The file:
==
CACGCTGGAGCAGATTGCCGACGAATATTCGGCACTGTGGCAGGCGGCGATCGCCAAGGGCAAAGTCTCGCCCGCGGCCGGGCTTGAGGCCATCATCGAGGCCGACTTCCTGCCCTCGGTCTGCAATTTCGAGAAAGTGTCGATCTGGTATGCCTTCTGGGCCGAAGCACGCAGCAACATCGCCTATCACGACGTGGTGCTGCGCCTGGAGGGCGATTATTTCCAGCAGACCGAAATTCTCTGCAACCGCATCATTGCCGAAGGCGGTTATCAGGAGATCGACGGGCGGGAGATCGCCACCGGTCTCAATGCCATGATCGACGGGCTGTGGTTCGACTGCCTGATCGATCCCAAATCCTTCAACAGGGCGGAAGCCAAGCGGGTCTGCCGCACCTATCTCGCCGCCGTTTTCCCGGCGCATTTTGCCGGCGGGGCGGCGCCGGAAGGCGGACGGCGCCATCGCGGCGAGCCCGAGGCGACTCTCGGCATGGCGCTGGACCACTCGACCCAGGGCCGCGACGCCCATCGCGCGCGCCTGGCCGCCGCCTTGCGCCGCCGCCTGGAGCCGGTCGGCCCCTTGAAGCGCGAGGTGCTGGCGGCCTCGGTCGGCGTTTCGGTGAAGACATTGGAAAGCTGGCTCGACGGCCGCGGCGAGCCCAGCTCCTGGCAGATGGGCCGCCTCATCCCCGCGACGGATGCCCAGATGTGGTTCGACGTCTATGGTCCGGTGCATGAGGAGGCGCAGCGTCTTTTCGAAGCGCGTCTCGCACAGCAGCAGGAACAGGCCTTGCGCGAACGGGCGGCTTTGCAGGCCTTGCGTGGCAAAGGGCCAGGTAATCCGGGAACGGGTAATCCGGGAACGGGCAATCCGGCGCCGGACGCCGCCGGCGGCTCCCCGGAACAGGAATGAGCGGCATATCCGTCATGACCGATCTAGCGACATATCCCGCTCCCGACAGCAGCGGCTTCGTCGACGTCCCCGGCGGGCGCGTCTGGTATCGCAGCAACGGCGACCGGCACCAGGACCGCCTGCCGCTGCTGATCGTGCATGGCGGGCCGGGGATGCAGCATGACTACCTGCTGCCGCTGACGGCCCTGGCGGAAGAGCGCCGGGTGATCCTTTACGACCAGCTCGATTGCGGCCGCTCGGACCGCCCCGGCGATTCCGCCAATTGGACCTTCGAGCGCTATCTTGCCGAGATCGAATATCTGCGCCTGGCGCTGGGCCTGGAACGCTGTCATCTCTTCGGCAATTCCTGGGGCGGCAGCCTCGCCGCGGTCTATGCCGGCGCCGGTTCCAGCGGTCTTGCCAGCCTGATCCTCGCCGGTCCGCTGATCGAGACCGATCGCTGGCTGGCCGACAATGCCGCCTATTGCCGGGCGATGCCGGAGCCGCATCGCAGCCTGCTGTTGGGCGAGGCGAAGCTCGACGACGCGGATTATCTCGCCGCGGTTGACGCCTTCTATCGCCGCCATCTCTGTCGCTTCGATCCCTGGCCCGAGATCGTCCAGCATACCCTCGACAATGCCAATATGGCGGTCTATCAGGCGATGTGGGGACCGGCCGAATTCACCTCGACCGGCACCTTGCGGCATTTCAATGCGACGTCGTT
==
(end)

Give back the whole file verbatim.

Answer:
CACGCTGGAGCAGATTGCCGACGAATATTCGGCACTGTGGCAGGCGGCGATCGCCAAGGGCAAAGTCTCGCCCGCGGCCGGGCTTGAGGCCATCATCGAGGCCGACTTCCTGCCCTCGGTCTGCAATTTCGAGAAAGTGTCGATCTGGTATGCCTTCTGGGCCGAAGCACGCAGCAACATCGCCTATCACGACGTGGTGCTGCGCCTGGAGGGCGATTATTTCCAGCAGACCGAAATTCTCTGCAACCGCATCATTGCCGAAGGCGGTTATCAGGAGATCGACGGGCGGGAGATCGCCACCGGTCTCAATGCCATGATCGACGGGCTGTGGTTCGACTGCCTGATCGATCCCAAATCCTTCAACAGGGCGGAAGCCAAGCGGGTCTGCCGCACCTATCTCGCCGCCGTTTTCCCGGCGCATTTTGCCGGCGGGGCGGCGCCGGAAGGCGGACGGCGCCATCGCGGCGAGCCCGAGGCGACTCTCGGCATGGCGCTGGACCACTCGACCCAGGGCCGCGACGCCCATCGCGCGCGCCTGGCCGCCGCCTTGCGCCGCCGCCTGGAGCCGGTCGGCCCCTTGAAGCGCGAGGTGCTGGCGGCCTCGGTCGGCGTTTCGGTGAAGACATTGGAAAGCTGGCTCGACGGCCGCGGCGAGCCCAGCTCCTGGCAGATGGGCCGCCTCATCCCCGCGACGGATGCCCAGATGTGGTTCGACGTCTATGGTCCGGTGCATGAGGAGGCGCAGCGTCTTTTCGAAGCGCGTCTCGCACAGCAGCAGGAACAGGCCTTGCGCGAACGGGCGGCTTTGCAGGCCTTGCGTGGCAAAGGGCCAGGTAATCCGGGAACGGGTAATCCGGGAACGGGCAATCCGGCGCCGGACGCCGCCGGCGGCTCCCCGGAACAGGAATGAGCGGCATATCCGTCATGACCGATCTAGCGACATATCCCGCTCCCGACAGCAGCGGCTTCGTCGACGTCCCCGGCGGGCGCGTCTGGTATCGCAGCAACGGCGACCGGCACCAGGACCGCCTGCCGCTGCTGATCGTGCATGGCGGGCCGGGGATGCAGCATGACTACCTGCTGCCGCTGACGGCCCTGGCGGAAGAGCGCCGGGTGATCCTTTACGACCAGCTCGATTGCGGCCGCTCGGACCGCCCCGGCGATTCCGCCAATTGGACCTTCGAGCGCTATCTTGCCGAGATCGAATATCTGCGCCTGGCGCTGGGCCTGGAACGCTGTCATCTCTTCGGCAATTCCTGGGGCGGCAGCCTCGCCGCGGTCTATGCCGGCGCCGGTTCCAGCGGTCTTGCCAGCCTGATCCTCGCCGGTCCGCTGATCGAGACCGATCGCTGGCTGGCCGACAATGCCGCCTATTGCCGGGCGATGCCGGAGCCGCATCGCAGCCTGCTGTTGGGCGAGGCGAAGCTCGACGACGCGGATTATCTCGCCGCGGTTGACGCCTTCTATCGCCGCCATCTCTGTCGCTTCGATCCCTGGCCCGAGATCGTCCAGCATACCCTCGACAATGCCAATATGGCGGTCTATCAGGCGATGTGGGGACCGGCCGAATTCACCTCGACCGGCACCTTGCGGCATTTCAATGCGACGTCGTT